Mathematics Stack Exchange is a question and answer site for people studying math at any level and professionals in related fields. Join them; it only takes a minute:

Sign up
Here's how it works:
  1. Anybody can ask a question
  2. Anybody can answer
  3. The best answers are voted up and rise to the top

I encountered the following problem for the first time. I sketched a proof for it. I will be thankful if I know it is correct or not. Thanks.

$p$ is a prime and $H$ is a $p$-subgroup of a finite group $G$ such that $p\mid [G:H]$ . Prove that $p\mid [N_G(H):H]$.

I assume $|G|=p^\alpha m, (p,m)=1$ and $|H|=p^\beta, \beta\lneqq\alpha$. According to Sylow's theorem, there is a $p$-sylow subgroup of $G$ including $H$ as a subgroup, say $K$. I see that $H<K$ $\mathrm{so^{(1)}}$ one theorem tells me $H<N_G(H)$ or $p\mid [N_G(H):H]$.

(1): Once $H<K$, then in agreement with a theorem, $H<N_K(H)$. But obviously, $N_K(H)\leq N_G(H)$ so $H<N_G(H)$ which means that $p\mid [N_G(H):H]$.

share|cite|improve this question
@BabakSorouh Sure you can, but it would be helpful if you just duplicated the corrected text and then correcting it, instead of deleting the old text entirely. – rschwieb Aug 27 '12 at 15:09
I changed the notation to something I personally find clearer, but feel free to reverse it if you don't agree. – M Turgeon Aug 27 '12 at 15:13
When I first read the title, I thought the question had something to do with a prime exactly dividing the order of a group. – M Turgeon Aug 27 '12 at 15:21
@Babak: while you proof is correct, it is more natral to use teh result to prove Sylow's theorem, rather than using Sylow's theorem to prove it. For if we are trying to prove existence of Sylow $p$-subgroups, $H \neq 1$ is a maximal $p$-subgroup of $G$, then we may suppose that $[G:H]$ is divisible by $p.$ Then $[N_{G}(H):H]$ is divisible by $p.$ But then $H$ is not even a maximal $p$-subgroup of $N_{G}(H),$ a contradiction. – Geoff Robinson Aug 27 '12 at 17:17
@GeoffRobinson: You mean, we put the Sylow's theorem aside, and then try to prove the problem without using it? If so, then the awllower's answer below would be our approach. – Babak S. Aug 27 '12 at 17:30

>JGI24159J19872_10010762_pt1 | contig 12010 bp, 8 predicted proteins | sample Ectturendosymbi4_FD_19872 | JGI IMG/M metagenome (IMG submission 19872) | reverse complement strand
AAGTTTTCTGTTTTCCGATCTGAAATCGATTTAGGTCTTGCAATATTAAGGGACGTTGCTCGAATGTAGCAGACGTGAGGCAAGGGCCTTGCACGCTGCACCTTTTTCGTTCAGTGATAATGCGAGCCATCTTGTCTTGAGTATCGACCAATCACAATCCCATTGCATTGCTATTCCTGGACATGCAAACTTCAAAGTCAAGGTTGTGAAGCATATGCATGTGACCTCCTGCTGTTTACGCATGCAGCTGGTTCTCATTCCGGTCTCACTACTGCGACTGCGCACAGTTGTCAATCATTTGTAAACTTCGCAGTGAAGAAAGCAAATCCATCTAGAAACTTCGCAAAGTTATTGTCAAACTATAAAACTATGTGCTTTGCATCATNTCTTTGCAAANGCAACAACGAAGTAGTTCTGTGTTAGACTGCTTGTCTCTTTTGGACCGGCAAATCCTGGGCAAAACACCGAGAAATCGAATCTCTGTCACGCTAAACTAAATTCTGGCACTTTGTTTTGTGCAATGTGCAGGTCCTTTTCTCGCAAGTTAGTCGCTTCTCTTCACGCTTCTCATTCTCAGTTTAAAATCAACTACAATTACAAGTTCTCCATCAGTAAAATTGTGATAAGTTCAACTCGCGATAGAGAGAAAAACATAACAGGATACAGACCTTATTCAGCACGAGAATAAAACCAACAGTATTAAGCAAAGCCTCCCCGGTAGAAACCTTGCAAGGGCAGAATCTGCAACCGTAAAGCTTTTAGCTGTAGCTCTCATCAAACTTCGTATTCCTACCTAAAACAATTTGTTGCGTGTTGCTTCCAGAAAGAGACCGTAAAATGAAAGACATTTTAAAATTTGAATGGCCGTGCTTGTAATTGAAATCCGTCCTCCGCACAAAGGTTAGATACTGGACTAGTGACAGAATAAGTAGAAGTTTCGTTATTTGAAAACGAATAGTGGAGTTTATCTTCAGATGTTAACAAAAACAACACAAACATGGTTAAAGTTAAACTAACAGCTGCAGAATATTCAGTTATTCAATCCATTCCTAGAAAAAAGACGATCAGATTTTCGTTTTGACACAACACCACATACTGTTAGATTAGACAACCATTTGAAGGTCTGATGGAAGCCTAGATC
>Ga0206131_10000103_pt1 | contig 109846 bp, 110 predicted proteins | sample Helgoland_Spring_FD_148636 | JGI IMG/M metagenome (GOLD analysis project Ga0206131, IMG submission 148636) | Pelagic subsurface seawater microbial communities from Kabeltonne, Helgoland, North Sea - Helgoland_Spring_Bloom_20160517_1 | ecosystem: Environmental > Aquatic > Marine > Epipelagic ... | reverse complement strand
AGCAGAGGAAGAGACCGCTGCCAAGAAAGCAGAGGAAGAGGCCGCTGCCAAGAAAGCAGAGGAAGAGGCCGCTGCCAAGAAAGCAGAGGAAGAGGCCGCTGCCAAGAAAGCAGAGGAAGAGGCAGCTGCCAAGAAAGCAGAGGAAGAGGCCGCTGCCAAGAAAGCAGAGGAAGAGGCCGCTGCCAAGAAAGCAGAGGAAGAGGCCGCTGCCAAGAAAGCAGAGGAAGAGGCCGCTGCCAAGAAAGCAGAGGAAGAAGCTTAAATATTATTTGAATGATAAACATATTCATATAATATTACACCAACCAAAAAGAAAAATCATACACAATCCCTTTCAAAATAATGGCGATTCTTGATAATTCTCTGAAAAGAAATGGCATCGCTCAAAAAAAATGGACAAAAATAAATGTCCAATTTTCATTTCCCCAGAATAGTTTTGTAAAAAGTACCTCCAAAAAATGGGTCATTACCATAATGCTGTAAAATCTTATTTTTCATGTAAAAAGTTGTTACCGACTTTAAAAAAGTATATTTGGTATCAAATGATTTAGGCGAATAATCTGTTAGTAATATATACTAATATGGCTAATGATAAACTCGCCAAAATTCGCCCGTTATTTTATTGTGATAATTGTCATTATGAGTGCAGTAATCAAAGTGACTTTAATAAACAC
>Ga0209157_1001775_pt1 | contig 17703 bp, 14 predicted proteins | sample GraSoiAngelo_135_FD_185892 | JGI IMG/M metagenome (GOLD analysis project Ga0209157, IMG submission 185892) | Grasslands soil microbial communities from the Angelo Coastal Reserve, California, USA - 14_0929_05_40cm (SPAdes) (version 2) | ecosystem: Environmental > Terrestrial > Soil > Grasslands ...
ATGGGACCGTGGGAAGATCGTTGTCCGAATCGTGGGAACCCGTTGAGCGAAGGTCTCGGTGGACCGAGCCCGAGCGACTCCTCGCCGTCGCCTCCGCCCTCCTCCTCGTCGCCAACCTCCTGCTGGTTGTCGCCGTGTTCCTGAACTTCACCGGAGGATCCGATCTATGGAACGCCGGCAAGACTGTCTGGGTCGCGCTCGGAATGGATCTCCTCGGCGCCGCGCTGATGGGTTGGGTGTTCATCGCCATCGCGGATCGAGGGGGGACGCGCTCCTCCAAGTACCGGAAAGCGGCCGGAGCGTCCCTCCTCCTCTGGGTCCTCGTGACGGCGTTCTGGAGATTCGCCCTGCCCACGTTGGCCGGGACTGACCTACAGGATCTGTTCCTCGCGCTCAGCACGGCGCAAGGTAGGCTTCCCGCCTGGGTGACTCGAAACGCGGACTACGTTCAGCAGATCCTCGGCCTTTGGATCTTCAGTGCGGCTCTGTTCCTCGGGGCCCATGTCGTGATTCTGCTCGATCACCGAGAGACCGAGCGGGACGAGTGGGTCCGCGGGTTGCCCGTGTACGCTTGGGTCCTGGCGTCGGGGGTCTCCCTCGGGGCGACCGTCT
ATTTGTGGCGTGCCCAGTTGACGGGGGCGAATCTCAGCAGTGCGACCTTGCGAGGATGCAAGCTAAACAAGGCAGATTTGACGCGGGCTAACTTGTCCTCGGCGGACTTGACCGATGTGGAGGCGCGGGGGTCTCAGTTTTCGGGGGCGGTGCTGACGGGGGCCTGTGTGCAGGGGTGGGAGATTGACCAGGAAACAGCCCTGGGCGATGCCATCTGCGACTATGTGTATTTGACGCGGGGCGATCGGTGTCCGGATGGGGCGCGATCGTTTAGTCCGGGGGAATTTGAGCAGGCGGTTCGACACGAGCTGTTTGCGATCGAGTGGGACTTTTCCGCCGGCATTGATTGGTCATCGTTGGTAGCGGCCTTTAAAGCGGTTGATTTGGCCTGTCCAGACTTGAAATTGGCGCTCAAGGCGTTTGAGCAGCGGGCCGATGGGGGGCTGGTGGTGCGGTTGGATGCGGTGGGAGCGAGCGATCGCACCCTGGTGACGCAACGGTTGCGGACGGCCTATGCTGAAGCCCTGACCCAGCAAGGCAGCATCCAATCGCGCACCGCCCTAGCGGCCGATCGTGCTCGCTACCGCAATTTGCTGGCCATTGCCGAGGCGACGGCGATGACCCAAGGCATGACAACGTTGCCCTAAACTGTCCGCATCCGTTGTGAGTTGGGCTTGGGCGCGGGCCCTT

up vote 2 down vote accepted

It's correct. That's exactly what I thought before I read your solution.

The important thing in your solution is the lemma that says "Non-Sylow $p$-groups grow in their normalizers".

share|cite|improve this answer
Thanks for your time. :) – Babak S. Aug 27 '12 at 15:08

Even more is true: in general, if $H$ is a $p$-subgroup of $G$ then $[G:H] \equiv [N_G(H):H]$ mod $p$. See for instance for a proof. The proof is not difficult and depends on the action of $H$ on the left coset space $G/H$ by left multplication.

share|cite|improve this answer
Honestly, what you noted here is what I need to prove some exercise. Thanks. :) – Babak S. Aug 27 '12 at 15:28
Yes, it also appears as Exercise 1.A.10 in Marty Isaacs' Finite Group Theory (a wonderful book by the way!). The exercise should be made without appeal to Sylow theory, which he develops in the subsequent chapters. – Nicky Hekster Aug 27 '12 at 20:02
+1 for the great link. – awllower Aug 28 '12 at 9:54

Define an action of H on the set of cosets of H in G by multiplication. Then, from the class equation we deduce that $|G:H| \equiv |K| +\Sigma |O_i| \pmod p$, where $K$ is the set of fixed points, and $O_i$ are orbits of orders greater than 1. But $|O_i|=|H|/|S_i|$, where $S_i$ is the stabilizer of an element in $O_i$, thus $p$ divides $|O_i|$ and then $|G:H| \equiv |K| \pmod p$. However, $|K|$ is just $|N_GH:H|$, so the result follows.

share|cite|improve this answer
I posted before I saw the answer of Nicky. Sorry for the duplication. – awllower Aug 27 '12 at 15:19
This is another aproach. Thanks for noting me it. – Babak S. Aug 27 '12 at 15:29

$H$ is $p$-subgroup, and $p|[G\colon H]$ means $H$ is proper subgroup of Sylow-$p$ subgroup of $G$, say $K$. Now, in the Sylow-$p$ subgroup $K$, $H$ is normalized by some element outside $H$; hence $p|[N_K(H)\colon H]$, and this implies your conclusion.

share|cite|improve this answer

Your Answer


By posting your answer, you agree to the privacy policy and terms of service.

Not the answer you're looking for? Browse other questions tagged or ask your own question.